Polyvinyl chloride, which is also called PVC, harms photographs. Yet, it is not always clear whether a specific product contains PVC, and labels may be misleading. One indication is that the plasticizer in some PVC products smells like a new car. A better solution is to look for the chlorine that is present in PVC.
Here’s where a bit of chemistry comes into play. This chlorine reacts with copper wire to produce a green flame, so all that is required to identify PVC is an open flame (a gas stove works well) and a piece of copper wire. Wrap the suspect material around the copper wire, heat, and you will now know if the material is PVC. This procedure works because photo-safe plastics do not contain chlorine. See BEILSTEIN TEST: a simple test for Halogens (Chlorides) for more details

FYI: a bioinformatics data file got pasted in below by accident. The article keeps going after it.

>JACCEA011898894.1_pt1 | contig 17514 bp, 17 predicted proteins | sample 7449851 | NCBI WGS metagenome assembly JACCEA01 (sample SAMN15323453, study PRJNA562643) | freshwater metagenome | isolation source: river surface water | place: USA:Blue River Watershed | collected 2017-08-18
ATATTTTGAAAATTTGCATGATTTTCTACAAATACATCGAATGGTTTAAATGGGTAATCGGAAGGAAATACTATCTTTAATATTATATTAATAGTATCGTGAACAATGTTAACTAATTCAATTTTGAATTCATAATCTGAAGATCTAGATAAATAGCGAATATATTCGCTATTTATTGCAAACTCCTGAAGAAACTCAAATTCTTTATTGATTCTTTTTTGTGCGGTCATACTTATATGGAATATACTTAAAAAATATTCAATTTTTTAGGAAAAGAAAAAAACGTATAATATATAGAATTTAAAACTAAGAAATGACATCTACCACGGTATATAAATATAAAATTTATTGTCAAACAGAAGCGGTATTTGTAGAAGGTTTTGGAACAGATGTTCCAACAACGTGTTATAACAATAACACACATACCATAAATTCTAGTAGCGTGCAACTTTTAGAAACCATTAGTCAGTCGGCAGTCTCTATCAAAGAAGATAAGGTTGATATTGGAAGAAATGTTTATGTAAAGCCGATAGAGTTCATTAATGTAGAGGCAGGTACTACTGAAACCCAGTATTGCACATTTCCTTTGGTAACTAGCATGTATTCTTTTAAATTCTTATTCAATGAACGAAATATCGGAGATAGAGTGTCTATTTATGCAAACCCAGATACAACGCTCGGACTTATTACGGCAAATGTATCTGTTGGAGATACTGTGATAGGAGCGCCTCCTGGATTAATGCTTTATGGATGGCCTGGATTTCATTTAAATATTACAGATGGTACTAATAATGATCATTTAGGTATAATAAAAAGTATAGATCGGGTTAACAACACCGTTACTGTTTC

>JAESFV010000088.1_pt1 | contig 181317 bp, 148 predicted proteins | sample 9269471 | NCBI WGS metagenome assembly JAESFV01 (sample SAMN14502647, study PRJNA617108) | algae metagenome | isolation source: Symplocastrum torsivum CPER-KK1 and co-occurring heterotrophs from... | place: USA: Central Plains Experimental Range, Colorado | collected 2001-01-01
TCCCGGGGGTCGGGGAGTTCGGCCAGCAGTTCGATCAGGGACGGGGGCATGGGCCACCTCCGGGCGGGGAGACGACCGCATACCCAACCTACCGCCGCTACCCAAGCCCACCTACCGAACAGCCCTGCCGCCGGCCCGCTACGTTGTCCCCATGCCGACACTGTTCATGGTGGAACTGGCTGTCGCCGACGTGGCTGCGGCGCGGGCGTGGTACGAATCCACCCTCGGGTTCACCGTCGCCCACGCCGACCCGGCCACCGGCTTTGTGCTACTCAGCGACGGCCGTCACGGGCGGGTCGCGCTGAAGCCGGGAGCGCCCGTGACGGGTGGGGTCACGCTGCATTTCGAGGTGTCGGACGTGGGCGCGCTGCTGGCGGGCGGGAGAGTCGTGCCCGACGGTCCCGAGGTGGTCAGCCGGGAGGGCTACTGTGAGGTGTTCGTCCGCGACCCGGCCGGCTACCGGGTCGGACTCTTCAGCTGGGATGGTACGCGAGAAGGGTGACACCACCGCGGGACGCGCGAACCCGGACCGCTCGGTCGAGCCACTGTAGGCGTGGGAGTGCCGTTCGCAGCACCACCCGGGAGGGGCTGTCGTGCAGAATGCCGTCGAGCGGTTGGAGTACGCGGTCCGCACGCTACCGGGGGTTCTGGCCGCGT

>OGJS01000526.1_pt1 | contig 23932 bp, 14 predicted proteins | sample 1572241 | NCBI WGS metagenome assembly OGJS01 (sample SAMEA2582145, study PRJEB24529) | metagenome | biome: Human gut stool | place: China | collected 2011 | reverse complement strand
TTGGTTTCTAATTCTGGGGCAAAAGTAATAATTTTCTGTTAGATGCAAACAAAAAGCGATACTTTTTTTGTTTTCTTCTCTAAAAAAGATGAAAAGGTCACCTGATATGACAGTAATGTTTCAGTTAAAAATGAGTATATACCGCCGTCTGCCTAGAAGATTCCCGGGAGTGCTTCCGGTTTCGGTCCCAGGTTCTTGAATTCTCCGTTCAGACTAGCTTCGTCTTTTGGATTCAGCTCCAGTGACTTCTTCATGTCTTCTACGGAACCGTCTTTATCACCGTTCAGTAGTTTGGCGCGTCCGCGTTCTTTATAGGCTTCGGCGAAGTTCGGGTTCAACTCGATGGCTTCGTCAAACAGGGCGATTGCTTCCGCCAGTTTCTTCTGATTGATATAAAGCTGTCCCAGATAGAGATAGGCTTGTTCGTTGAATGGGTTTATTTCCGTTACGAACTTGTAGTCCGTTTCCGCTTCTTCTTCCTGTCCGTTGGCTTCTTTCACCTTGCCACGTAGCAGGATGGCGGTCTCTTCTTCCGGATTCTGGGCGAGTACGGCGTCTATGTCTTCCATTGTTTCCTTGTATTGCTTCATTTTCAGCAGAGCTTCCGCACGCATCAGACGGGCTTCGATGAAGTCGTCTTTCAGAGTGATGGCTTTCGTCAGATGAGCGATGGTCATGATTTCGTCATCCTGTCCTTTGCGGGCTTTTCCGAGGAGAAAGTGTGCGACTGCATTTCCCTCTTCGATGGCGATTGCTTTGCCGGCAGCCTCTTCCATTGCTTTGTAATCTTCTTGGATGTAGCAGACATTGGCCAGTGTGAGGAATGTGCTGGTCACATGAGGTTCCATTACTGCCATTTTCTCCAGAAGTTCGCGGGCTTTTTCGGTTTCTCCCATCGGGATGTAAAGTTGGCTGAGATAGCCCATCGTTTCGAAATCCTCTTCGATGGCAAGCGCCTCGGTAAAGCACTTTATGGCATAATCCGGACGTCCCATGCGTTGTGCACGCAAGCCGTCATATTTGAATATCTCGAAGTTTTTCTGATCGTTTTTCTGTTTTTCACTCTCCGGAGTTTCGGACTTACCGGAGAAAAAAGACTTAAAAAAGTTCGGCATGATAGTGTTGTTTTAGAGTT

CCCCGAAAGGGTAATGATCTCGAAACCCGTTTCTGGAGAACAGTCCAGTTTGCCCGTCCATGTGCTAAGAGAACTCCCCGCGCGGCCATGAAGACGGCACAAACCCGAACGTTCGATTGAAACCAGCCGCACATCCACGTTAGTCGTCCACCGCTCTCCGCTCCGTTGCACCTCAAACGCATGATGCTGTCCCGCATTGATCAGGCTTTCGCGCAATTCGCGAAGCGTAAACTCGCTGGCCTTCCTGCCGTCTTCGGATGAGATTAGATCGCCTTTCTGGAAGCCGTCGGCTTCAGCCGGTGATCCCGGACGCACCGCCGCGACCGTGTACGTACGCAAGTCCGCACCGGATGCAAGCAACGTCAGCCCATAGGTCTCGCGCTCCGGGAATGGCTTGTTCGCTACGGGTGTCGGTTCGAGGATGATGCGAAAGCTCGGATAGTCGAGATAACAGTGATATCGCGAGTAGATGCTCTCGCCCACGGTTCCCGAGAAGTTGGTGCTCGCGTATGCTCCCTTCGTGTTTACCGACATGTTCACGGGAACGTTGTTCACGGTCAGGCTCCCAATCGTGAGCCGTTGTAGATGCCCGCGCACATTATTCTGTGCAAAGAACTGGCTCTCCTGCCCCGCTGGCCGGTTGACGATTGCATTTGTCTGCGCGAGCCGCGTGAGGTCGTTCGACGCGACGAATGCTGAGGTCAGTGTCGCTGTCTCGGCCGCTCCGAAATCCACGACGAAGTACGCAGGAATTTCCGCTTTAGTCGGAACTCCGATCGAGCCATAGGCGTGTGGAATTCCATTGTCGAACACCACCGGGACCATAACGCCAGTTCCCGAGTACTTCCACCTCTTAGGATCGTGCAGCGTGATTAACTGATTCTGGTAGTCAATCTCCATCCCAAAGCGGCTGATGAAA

If you don’t like this approach, you can always buy a $50,000 XRF spectrophometer.
I love the clear choices you offer, Mark!
Ditto. Hmm. What to do? Use a gas stove or buy a $50k gadget. Would it have to come out of my scrapbooking budget??
My interpretation of this is that we can no longer trust any company to just tell us whether it is safe for our photos or not so we will have to test it ourselves. What comforting news.
I just always thought it smelled bad & was kinda stiff! Like a shower curtain or plastic shoes like we used to wear in the ‘olden days’…